Why Do Some Clocks Use Roman Numeral IIII?

iStock
iStock

Why do some analog clocks with Roman numerals have '4' as 'IV,' while others have 'IIII'? This is one of those questions where no one seems to have a definitive answer, and probably no one ever will. What we do have is a handful of competing theories, some with plenty of holes and others that might just be true. You'll have to pick the one that sounds best to you and roll with it.

Once upon a time, when Roman numerals were used by the actual Roman Empire, the name of the Romans' supreme deity, Jupiter, was spelled as IVPPITER in Latin. Hesitant to put part of the god's name on a sundial or in accounting books, IIII became the preferred representation of four. Of course, IVPPITER wasn't being worshipped much by the time clocks and watches replaced sundials, but clockmakers may have stuck with IIII just for the sake of tradition.

In another blow to the Jupiter theory, subtractive notation—where IV, instead of IIII, represents four—didn't become the standard until well after the fall of the Western Roman Empire (and the numerals we use now are an even more modern set). It's likely, then, that IIII was used on sundials (and everywhere else) simply because that was the proper numeral to use at the time, and not for fear of divine retribution.

Once subtractive notation came onto the scene and a choice was available, to V or not to V became a question every clockmaker had to answer for themselves. Some adopted the newfangled IV because it was the new standard, but others hung on to the traditional IIII.

IIII might have stuck around because it's easily recognizable as four. IV involves a little math. Yes, it's just one simple subtraction operation, but keep in mind that when subtractive notation really caught on in the Middle Ages, the majority of people weren't literate or numerate. Subtraction was a lot to wrap the head around. On top of that, IV and VI might have been easily confused by the uneducated (likewise with IX and XI, which is why nine was sometimes represented by VIIII).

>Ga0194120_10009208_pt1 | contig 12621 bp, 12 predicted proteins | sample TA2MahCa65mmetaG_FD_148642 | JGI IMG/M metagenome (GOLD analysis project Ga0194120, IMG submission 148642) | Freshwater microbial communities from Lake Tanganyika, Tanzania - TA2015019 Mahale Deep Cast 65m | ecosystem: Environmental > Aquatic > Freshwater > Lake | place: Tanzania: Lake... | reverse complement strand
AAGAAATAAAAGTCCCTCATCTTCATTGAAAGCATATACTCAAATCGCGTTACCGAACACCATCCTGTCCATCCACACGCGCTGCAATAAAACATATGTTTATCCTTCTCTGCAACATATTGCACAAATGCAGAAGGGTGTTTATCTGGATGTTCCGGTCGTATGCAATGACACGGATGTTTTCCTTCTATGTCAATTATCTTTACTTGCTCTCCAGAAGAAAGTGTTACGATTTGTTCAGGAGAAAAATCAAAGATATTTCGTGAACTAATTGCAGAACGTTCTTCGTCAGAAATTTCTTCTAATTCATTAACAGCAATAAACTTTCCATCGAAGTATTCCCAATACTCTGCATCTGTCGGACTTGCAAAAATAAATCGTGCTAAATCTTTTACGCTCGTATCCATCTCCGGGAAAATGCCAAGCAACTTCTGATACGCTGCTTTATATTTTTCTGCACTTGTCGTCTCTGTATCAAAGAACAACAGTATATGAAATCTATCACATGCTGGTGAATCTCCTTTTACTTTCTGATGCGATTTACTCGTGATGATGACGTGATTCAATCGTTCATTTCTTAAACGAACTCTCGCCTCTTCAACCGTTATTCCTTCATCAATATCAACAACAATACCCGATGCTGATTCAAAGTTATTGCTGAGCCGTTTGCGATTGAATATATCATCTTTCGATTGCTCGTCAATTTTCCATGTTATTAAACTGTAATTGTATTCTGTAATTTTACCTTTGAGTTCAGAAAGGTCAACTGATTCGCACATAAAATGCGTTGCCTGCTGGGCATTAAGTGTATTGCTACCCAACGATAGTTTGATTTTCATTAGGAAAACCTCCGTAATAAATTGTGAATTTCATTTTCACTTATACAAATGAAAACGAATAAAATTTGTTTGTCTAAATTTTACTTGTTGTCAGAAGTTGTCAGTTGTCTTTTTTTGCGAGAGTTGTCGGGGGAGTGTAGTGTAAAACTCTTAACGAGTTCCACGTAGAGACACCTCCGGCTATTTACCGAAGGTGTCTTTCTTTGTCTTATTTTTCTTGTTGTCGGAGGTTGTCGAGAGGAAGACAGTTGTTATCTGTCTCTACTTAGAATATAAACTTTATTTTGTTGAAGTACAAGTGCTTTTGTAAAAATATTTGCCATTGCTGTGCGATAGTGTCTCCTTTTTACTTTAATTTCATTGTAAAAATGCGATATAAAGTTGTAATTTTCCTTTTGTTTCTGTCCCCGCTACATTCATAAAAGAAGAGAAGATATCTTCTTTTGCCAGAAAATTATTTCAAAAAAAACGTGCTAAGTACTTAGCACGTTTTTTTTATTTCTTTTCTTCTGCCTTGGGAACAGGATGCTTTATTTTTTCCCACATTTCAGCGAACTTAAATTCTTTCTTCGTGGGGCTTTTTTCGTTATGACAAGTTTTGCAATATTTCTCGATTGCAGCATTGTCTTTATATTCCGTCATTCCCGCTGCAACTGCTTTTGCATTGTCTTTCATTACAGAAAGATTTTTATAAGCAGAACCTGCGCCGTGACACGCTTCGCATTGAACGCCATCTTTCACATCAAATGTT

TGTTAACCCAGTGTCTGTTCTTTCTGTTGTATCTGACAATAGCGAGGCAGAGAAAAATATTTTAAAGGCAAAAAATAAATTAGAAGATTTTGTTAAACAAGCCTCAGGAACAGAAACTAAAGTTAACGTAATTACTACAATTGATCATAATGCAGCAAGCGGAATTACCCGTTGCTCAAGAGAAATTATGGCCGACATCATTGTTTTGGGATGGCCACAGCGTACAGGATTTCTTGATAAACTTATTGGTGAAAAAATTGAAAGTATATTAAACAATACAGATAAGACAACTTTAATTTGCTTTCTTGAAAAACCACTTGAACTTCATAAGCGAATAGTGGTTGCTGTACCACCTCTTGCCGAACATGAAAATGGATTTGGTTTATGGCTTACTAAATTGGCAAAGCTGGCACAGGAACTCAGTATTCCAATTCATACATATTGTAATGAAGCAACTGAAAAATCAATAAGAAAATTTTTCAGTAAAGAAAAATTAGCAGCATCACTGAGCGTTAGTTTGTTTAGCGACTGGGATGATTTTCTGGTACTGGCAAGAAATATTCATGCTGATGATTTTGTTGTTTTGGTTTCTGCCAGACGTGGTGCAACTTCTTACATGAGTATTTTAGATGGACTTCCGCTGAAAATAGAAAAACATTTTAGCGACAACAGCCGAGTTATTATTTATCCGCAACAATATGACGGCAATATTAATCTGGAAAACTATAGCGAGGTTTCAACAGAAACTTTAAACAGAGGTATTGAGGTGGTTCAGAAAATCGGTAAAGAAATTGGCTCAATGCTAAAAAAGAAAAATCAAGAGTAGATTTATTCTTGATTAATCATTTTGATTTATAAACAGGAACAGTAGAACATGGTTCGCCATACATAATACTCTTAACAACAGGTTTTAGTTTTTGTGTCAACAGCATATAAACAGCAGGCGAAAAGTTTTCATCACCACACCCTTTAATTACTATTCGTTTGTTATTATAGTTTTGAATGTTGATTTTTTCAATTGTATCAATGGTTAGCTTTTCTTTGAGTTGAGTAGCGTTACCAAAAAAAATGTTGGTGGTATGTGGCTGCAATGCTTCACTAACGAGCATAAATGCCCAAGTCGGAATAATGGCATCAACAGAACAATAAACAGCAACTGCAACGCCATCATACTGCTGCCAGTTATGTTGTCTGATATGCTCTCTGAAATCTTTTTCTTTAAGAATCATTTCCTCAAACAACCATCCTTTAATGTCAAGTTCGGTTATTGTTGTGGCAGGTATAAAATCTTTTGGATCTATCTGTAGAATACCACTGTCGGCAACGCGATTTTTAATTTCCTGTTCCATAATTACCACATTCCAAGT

Using IIII may have also made work a little easier for certain clock makers. If you're making a clock where the numerals are cut from metal and affixed to the face, using IIII means you'll need twenty I's, four V's, and four X's. That's one mold with a V, five I's, and an X cast four times. With an IV, you'd need seventeen I's, five V's, and four X's, requiring several molds in different configurations.

King Louis XIV of France supposedly preferred IIII over IV, perhaps for the same vain reasons Jupiter wouldn't want two letters from his name on a sundial, and so ordered his clockmakers to use the former. Some later clockmakers followed the tradition, and others didn't. The problems here are that this story is told in connection with many other monarchs, and IIII was used also in areas where there was no king with an IV in his title to object to the subtractive notation.

One more reason to use IIII is that it creates more visual symmetry with the VIII opposite it on the clock face than IV does. Using IIII also means that only I is seen the first four hour markings on the, V is only seen in the next four markings, and X is seen only in the last four markings, creating radial symmetry. As we learned last year when pondering why display clocks are often set to 10:10, symmetry goes a long way in the clock world.

Celebrate the Holidays With the 2020 Harry Potter Funko Pop Advent Calendar